Jill recently completed directing a seven-episode dramatic web-series Spiral for Telus, which will be released on Sept. 6. Jill participated in the incubator program run by the Toronto International Film Festival TIFF Studio 2016 and has a number of film and television projects in various stages of development.

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Spooky web series Spiral connects college pals to past lives and murder

College is the place people tend to begin friendships that last a lifetime. But what if those friends you made turned out to be buddies from a past life? That’s the gist of Spiral, a new seven-part web series debuting Sept. 6.

Kailey Spear, Cody Kearsley, Corteon Moore, Louriza Tronco, Angela Palmer, Brennan Clost, Alexandra Beaton and Enuka Okuma topline the project about college students who realize they’ve been connected over multiple lifetimes … and the murder of a classmate threatens them all. For co-creator and executive producer Andrew Williamson, who has worked in reality television with projects like Gastown Gamble and Emergency Room: Life and Death at VGH, Spiral has been a long time coming.

Spiral is an idea that I’ve had for a really long time,” Williamson says over the phone from Vancouver. “This idea that friends could be joined by something that had happened in the past. It’s always been something that I’ve been interested in.” He adds that writing isn’t his strong suit, so he contacted Karen McClellan—currently co-showrunner at The Next Step—to flesh out the idea. After securing development money from Creative BC, the pair set up a writing room in Toronto with McClellan, Daegan Fryklind, Ian Carpenter and Felicia Brooker with Jocelyn Cornforth as story consultant and story editor. Then Telus stepped into the picture with web series funding and filming began in and around Victoria, B.C.

“They’re the only people commissioning original digital content in this way,” Williamson says. “This project was inherently meant to be for a digital audience.” Spiral is aimed at the 13-21 demographic, the same group Williamson says Facebook is targeting with their online videos. He hopes the unconventional storyline Spiral offers allows for a deeper connection with the online audience and encourages discussion about whether or not past lives are a reality, if dreams can be portents and if someone you’ve met for the very first time and connect with means you’ve known them before.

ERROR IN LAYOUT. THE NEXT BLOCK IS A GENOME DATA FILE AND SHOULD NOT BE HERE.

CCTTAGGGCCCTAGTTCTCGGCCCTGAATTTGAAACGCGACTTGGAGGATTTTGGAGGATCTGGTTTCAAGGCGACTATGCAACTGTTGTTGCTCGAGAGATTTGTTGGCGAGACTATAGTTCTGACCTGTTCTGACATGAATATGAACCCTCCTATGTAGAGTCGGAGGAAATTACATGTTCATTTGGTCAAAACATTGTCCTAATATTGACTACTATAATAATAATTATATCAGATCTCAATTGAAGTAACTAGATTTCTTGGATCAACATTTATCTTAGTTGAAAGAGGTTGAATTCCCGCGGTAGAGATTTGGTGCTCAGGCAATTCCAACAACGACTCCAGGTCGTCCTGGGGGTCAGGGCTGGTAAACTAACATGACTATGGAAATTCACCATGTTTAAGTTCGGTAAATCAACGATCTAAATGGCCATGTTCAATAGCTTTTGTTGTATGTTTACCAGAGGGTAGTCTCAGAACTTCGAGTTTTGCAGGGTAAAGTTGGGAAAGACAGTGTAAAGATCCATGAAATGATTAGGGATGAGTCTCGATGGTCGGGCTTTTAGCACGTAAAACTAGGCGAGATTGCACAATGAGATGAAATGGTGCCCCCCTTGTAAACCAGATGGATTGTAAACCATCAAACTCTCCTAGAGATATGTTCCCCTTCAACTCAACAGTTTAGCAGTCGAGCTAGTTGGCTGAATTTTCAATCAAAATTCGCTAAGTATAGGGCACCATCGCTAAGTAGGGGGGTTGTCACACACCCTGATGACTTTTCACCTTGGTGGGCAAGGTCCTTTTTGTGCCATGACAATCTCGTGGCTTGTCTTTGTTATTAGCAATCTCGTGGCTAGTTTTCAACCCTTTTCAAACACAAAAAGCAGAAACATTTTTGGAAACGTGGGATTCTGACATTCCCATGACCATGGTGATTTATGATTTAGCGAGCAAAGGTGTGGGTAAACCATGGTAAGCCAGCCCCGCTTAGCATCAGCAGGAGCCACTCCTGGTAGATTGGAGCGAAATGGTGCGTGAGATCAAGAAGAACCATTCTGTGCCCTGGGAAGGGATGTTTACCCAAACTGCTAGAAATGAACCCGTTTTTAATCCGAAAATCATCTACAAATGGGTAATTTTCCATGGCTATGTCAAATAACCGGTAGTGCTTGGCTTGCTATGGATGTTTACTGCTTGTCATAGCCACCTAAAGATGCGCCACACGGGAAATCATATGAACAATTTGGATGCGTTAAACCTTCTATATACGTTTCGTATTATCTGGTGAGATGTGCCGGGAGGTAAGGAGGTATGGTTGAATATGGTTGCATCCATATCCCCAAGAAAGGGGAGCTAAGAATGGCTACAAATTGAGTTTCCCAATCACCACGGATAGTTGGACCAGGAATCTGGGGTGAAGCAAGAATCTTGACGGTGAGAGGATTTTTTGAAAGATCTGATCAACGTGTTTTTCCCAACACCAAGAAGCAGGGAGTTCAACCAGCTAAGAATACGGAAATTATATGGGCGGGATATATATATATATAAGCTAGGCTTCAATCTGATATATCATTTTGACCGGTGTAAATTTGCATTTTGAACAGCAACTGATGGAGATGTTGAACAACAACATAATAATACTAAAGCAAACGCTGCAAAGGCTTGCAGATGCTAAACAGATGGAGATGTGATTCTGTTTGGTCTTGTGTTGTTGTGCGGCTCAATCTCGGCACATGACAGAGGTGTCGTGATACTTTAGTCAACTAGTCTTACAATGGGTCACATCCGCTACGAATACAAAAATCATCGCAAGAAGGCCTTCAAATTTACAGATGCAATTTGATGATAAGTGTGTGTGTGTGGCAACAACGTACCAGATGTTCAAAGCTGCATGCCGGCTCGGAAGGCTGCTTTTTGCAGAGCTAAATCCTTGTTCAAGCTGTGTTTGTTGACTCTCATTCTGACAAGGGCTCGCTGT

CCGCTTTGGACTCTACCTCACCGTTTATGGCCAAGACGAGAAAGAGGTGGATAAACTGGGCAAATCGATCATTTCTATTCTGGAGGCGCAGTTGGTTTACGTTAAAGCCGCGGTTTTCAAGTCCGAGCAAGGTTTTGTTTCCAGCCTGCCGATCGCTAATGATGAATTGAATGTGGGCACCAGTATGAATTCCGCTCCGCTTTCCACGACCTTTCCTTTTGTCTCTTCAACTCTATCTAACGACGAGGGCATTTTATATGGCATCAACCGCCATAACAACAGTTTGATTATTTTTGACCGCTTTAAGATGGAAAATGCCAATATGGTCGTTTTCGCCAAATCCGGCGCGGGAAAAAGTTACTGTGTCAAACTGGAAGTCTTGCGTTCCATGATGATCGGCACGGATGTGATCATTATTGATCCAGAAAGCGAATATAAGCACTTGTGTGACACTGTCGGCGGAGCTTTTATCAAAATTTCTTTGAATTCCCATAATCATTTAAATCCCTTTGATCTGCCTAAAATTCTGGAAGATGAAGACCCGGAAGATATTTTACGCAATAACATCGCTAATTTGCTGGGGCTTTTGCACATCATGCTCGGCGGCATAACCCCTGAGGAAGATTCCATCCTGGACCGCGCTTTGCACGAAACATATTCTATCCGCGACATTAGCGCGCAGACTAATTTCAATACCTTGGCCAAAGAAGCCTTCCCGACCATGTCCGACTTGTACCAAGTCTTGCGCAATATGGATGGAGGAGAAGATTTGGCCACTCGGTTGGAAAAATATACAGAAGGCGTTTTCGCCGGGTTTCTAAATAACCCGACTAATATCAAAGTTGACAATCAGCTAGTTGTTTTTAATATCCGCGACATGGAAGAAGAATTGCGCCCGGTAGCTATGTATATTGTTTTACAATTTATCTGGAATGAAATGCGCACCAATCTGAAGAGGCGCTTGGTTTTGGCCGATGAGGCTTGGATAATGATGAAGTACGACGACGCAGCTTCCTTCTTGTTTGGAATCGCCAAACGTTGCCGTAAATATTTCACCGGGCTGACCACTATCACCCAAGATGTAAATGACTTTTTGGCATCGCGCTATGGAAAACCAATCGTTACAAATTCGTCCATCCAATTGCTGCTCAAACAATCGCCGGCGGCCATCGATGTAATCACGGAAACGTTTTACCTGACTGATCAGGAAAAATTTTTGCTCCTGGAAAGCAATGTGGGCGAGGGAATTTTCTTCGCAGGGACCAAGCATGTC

The first episode of seven introduces Emma (Beaton), Clark (Clost), Alex (Palmer), Sophie (Spear), Grace (Tronco), Davis (Moore) and Josh (Kearsley), students at Victoria’s King’s College who build friendships and make quick connections. By episode end, one of them is dead, and the dreams the group members have been experiencing are explored to unlock the mystery.

“One night over a few bottles of wine, they discover they have all had this dream in common from different points of view and the suggestion is it could be a past life they’ve all shared,” McClellan says from Toronto. “What they discover is that they’ve shared many lives together and that they’re a soul cluster: souls who have travelled through time.” Each eight-minute episode brings the viewer deeper into the mystery; McClellan tackled writing a web project the same way she does a traditional television series, breaking it down into acts and posing a cliffhanger at the end of each act.

“It’s looking for that hook,” she says. “What’s going to drive your viewer to click to the next episode? And by the end of the 70 minutes, you feel satisfied … but you also want more. TV is still my first love, and always will be, but being able to tell a serialized story through a web series and test the concept is very exciting and the closest we have in Canada to shooting a pilot.”

Spiral‘s seven-episode first season will be available online beginning Wednesday, Sept. 6.

Images courtesy of Off Island Media.